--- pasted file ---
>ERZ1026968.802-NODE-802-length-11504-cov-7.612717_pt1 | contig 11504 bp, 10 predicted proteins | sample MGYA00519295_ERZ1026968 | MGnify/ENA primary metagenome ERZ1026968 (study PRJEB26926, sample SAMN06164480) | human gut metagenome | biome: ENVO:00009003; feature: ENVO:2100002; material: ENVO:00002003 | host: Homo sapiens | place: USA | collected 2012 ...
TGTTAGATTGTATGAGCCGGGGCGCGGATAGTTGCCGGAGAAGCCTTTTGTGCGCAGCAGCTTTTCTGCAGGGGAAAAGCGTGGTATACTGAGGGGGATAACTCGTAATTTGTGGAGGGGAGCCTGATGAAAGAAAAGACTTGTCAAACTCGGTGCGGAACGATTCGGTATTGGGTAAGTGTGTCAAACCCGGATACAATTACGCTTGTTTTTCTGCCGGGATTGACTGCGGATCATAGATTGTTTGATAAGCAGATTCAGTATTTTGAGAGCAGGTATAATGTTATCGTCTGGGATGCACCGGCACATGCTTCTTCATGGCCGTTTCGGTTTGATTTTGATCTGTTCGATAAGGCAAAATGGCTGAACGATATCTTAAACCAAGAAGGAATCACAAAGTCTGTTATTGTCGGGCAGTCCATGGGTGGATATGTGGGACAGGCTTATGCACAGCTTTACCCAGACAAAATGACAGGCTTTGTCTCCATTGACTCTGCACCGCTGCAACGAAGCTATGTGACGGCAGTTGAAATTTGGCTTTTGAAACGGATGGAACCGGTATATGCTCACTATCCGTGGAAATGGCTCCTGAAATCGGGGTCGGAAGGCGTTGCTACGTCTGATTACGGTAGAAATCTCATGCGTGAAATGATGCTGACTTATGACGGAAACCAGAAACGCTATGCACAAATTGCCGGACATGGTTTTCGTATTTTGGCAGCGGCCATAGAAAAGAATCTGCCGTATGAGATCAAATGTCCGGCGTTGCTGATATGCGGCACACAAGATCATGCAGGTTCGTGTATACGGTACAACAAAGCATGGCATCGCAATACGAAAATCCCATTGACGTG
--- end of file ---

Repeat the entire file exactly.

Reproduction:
>ERZ1026968.802-NODE-802-length-11504-cov-7.612717_pt1 | contig 11504 bp, 10 predicted proteins | sample MGYA00519295_ERZ1026968 | MGnify/ENA primary metagenome ERZ1026968 (study PRJEB26926, sample SAMN06164480) | human gut metagenome | biome: ENVO:00009003; feature: ENVO:2100002; material: ENVO:00002003 | host: Homo sapiens | place: USA | collected 2012 ...
TGTTAGATTGTATGAGCCGGGGCGCGGATAGTTGCCGGAGAAGCCTTTTGTGCGCAGCAGCTTTTCTGCAGGGGAAAAGCGTGGTATACTGAGGGGGATAACTCGTAATTTGTGGAGGGGAGCCTGATGAAAGAAAAGACTTGTCAAACTCGGTGCGGAACGATTCGGTATTGGGTAAGTGTGTCAAACCCGGATACAATTACGCTTGTTTTTCTGCCGGGATTGACTGCGGATCATAGATTGTTTGATAAGCAGATTCAGTATTTTGAGAGCAGGTATAATGTTATCGTCTGGGATGCACCGGCACATGCTTCTTCATGGCCGTTTCGGTTTGATTTTGATCTGTTCGATAAGGCAAAATGGCTGAACGATATCTTAAACCAAGAAGGAATCACAAAGTCTGTTATTGTCGGGCAGTCCATGGGTGGATATGTGGGACAGGCTTATGCACAGCTTTACCCAGACAAAATGACAGGCTTTGTCTCCATTGACTCTGCACCGCTGCAACGAAGCTATGTGACGGCAGTTGAAATTTGGCTTTTGAAACGGATGGAACCGGTATATGCTCACTATCCGTGGAAATGGCTCCTGAAATCGGGGTCGGAAGGCGTTGCTACGTCTGATTACGGTAGAAATCTCATGCGTGAAATGATGCTGACTTATGACGGAAACCAGAAACGCTATGCACAAATTGCCGGACATGGTTTTCGTATTTTGGCAGCGGCCATAGAAAAGAATCTGCCGTATGAGATCAAATGTCCGGCGTTGCTGATATGCGGCACACAAGATCATGCAGGTTCGTGTATACGGTACAACAAAGCATGGCATCGCAATACGAAAATCCCATTGACGTG